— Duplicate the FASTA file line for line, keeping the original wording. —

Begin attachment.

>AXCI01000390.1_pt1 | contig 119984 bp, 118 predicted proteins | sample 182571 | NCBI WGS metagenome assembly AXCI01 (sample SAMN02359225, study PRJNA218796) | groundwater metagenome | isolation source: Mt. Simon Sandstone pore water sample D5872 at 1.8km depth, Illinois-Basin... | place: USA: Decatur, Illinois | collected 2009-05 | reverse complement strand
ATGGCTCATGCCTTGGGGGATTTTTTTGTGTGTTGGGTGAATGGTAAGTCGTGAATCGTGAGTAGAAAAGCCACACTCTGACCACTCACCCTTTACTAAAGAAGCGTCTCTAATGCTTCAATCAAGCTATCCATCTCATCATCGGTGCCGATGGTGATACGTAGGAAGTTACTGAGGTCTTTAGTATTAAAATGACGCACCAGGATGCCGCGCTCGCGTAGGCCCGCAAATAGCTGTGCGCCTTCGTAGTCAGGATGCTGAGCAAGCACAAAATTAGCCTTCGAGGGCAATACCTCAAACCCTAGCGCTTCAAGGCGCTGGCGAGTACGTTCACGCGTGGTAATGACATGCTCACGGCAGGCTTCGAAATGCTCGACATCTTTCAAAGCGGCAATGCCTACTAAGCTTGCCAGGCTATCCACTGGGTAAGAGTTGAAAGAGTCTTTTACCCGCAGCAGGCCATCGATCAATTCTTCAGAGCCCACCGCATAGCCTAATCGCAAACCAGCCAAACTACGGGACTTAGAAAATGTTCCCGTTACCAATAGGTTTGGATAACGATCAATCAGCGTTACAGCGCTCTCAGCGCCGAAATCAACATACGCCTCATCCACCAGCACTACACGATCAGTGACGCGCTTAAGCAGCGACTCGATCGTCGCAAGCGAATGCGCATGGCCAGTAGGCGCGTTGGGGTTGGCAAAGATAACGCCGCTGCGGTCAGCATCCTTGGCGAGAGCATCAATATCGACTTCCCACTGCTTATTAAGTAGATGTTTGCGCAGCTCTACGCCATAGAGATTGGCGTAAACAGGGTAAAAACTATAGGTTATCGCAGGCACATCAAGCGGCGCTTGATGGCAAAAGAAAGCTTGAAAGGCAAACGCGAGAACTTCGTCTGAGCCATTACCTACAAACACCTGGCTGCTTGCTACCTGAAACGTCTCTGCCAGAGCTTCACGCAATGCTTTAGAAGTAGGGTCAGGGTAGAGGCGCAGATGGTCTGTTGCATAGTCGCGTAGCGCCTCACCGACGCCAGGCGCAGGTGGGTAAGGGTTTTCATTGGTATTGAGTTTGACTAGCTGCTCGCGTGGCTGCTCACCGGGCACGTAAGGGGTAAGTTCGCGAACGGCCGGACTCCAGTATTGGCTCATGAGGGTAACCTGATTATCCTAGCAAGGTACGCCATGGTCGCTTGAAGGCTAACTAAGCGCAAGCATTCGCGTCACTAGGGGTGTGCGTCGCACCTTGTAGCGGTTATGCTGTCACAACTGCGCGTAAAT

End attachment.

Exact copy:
>AXCI01000390.1_pt1 | contig 119984 bp, 118 predicted proteins | sample 182571 | NCBI WGS metagenome assembly AXCI01 (sample SAMN02359225, study PRJNA218796) | groundwater metagenome | isolation source: Mt. Simon Sandstone pore water sample D5872 at 1.8km depth, Illinois-Basin... | place: USA: Decatur, Illinois | collected 2009-05 | reverse complement strand
ATGGCTCATGCCTTGGGGGATTTTTTTGTGTGTTGGGTGAATGGTAAGTCGTGAATCGTGAGTAGAAAAGCCACACTCTGACCACTCACCCTTTACTAAAGAAGCGTCTCTAATGCTTCAATCAAGCTATCCATCTCATCATCGGTGCCGATGGTGATACGTAGGAAGTTACTGAGGTCTTTAGTATTAAAATGACGCACCAGGATGCCGCGCTCGCGTAGGCCCGCAAATAGCTGTGCGCCTTCGTAGTCAGGATGCTGAGCAAGCACAAAATTAGCCTTCGAGGGCAATACCTCAAACCCTAGCGCTTCAAGGCGCTGGCGAGTACGTTCACGCGTGGTAATGACATGCTCACGGCAGGCTTCGAAATGCTCGACATCTTTCAAAGCGGCAATGCCTACTAAGCTTGCCAGGCTATCCACTGGGTAAGAGTTGAAAGAGTCTTTTACCCGCAGCAGGCCATCGATCAATTCTTCAGAGCCCACCGCATAGCCTAATCGCAAACCAGCCAAACTACGGGACTTAGAAAATGTTCCCGTTACCAATAGGTTTGGATAACGATCAATCAGCGTTACAGCGCTCTCAGCGCCGAAATCAACATACGCCTCATCCACCAGCACTACACGATCAGTGACGCGCTTAAGCAGCGACTCGATCGTCGCAAGCGAATGCGCATGGCCAGTAGGCGCGTTGGGGTTGGCAAAGATAACGCCGCTGCGGTCAGCATCCTTGGCGAGAGCATCAATATCGACTTCCCACTGCTTATTAAGTAGATGTTTGCGCAGCTCTACGCCATAGAGATTGGCGTAAACAGGGTAAAAACTATAGGTTATCGCAGGCACATCAAGCGGCGCTTGATGGCAAAAGAAAGCTTGAAAGGCAAACGCGAGAACTTCGTCTGAGCCATTACCTACAAACACCTGGCTGCTTGCTACCTGAAACGTCTCTGCCAGAGCTTCACGCAATGCTTTAGAAGTAGGGTCAGGGTAGAGGCGCAGATGGTCTGTTGCATAGTCGCGTAGCGCCTCACCGACGCCAGGCGCAGGTGGGTAAGGGTTTTCATTGGTATTGAGTTTGACTAGCTGCTCGCGTGGCTGCTCACCGGGCACGTAAGGGGTAAGTTCGCGAACGGCCGGACTCCAGTATTGGCTCATGAGGGTAACCTGATTATCCTAGCAAGGTACGCCATGGTCGCTTGAAGGCTAACTAAGCGCAAGCATTCGCGTCACTAGGGGTGTGCGTCGCACCTTGTAGCGGTTATGCTGTCACAACTGCGCGTAAAT